Most of the islands provided some form of entertainment (traditional and...erm...less traditional) in the evenings so we learned the Bula! (hello, welcome) dance which is kind of like the Macarena but with a bit less hip thrusting, played musical chairs (seriously), did the 'Snake dance' (like the conga but the person in front does any kind of dance move they want and everyone else has to follow), risked serious injury with several goes at the limbo, had races booting coconuts across the floor with another coconut tied to a string around your waist (this is where the hip thrusting missing from the Bula! dance came in...) and generally acted like kids a lot of the time. I also got involved in several Kava ceremonies which is a Fijian way of welcoming you into the village - you sit in a circle and the Fijians make up a drink (i use the word in its loosest sense) from Kava root and water, then offer it to you in coconut shell cups. You say Bula!, down your drink, suppress the gag reflex, clap three times and hey presto, you are a member of the tribe. Rounds of drinking are interspersed with rounds of song, dance and desperately trying to think of an excuse to get up and leave. They are so friendly and welcoming you don't want to be rude, but this 'non-alcoholic but mildly narcotic' drink really does just taste like muddy water and has an after effect like a strepsil that numbs your throat so it eventually seems worth being quite rude to bring the whole thing to an end!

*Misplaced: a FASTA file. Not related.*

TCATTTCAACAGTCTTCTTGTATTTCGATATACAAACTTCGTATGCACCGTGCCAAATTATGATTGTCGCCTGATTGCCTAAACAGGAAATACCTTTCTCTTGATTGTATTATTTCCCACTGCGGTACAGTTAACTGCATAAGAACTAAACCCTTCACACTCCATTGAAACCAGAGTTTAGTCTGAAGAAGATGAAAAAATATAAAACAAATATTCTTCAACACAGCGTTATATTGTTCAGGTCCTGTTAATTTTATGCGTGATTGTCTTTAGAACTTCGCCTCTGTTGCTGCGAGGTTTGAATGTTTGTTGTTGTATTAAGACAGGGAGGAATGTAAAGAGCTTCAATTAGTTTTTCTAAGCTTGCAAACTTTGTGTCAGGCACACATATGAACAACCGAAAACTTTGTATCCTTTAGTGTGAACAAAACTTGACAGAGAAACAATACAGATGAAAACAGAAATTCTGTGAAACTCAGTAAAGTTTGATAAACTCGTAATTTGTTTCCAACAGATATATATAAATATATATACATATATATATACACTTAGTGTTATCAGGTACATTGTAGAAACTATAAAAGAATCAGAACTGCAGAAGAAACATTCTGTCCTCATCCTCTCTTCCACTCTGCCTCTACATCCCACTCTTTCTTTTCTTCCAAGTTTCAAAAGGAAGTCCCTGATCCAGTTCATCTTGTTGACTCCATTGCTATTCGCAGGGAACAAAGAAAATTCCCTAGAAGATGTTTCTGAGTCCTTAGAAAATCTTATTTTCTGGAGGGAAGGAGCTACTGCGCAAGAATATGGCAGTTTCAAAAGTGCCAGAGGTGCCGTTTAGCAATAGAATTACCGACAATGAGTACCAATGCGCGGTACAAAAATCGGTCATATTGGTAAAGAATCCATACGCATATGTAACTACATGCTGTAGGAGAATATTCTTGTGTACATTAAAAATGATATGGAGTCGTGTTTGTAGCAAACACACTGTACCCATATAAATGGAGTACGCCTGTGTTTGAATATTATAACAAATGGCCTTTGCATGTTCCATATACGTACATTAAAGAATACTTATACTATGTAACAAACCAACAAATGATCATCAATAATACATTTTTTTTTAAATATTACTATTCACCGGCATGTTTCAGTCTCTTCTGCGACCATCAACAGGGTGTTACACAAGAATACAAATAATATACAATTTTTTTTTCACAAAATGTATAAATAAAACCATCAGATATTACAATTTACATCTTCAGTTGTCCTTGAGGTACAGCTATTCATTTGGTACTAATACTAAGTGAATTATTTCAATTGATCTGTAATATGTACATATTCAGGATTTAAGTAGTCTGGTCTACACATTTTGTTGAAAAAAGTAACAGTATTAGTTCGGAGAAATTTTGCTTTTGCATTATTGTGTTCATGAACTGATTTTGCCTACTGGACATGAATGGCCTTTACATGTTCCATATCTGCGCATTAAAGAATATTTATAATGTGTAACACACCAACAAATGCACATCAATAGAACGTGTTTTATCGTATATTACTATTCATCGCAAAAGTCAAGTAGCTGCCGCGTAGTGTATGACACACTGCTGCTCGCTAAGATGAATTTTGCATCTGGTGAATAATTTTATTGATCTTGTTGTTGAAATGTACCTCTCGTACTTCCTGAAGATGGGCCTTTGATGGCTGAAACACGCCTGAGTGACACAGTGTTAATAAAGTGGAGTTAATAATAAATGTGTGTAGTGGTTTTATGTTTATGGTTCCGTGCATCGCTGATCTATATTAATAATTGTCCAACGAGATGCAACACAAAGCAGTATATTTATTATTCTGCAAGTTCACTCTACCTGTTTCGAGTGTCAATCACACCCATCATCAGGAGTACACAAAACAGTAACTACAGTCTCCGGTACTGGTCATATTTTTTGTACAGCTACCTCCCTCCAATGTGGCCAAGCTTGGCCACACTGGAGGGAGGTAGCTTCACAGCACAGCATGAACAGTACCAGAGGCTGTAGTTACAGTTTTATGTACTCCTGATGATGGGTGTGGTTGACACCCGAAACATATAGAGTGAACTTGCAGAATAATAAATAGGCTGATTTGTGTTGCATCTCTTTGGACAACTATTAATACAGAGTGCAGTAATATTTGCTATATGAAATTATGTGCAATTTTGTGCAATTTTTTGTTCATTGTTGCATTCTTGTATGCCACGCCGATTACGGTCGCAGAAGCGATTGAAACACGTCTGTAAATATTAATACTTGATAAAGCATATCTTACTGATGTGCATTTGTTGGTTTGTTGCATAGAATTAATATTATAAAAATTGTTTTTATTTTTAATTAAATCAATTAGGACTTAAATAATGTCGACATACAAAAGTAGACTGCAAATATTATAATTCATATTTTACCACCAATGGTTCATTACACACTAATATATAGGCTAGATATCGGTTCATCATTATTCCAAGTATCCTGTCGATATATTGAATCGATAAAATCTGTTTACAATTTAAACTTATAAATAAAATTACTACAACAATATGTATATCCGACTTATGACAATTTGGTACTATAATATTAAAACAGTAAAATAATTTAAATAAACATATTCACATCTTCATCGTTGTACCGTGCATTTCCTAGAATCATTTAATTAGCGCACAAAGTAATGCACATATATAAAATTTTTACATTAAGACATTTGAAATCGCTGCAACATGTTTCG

Everywhere I went the staff stood on the shore to welcome us from the boat with the Bula! song. All of the resorts I stayed at were on gorgeous beaches and offered different activities. I did loads of snorkelling, went on a trip to the Blue Lagoon where the Brooke Shields film was filmed), made another bracelet out of leaves and some others from shells, got up at 4.30am to climb up to a hill at the back of the island to get a view out to sea at sunrise, did yoga on the beach at sunrise, went to another church service, watched a film on a screen set out under the stars, swam, got a bit emotional at the beauty of the singing, drank cocktails out of coconut shells, sat in more than my fair share of hammocks, read a LOT and ate some of the most incredible (my favourite being Fijian Kokoda - a traditional dish of lime cured fish in coconut soup which is delicious) and inexplicable ('vegetable' soup that tasted of cheese...) food i've ever had in my life. The whole thing was made all the more fun by the fact that you spend all your time in the resorts rather than going off in the day to do other stuff so you really get to know the people you're with, and keep seeing the same people on the boats between the islands.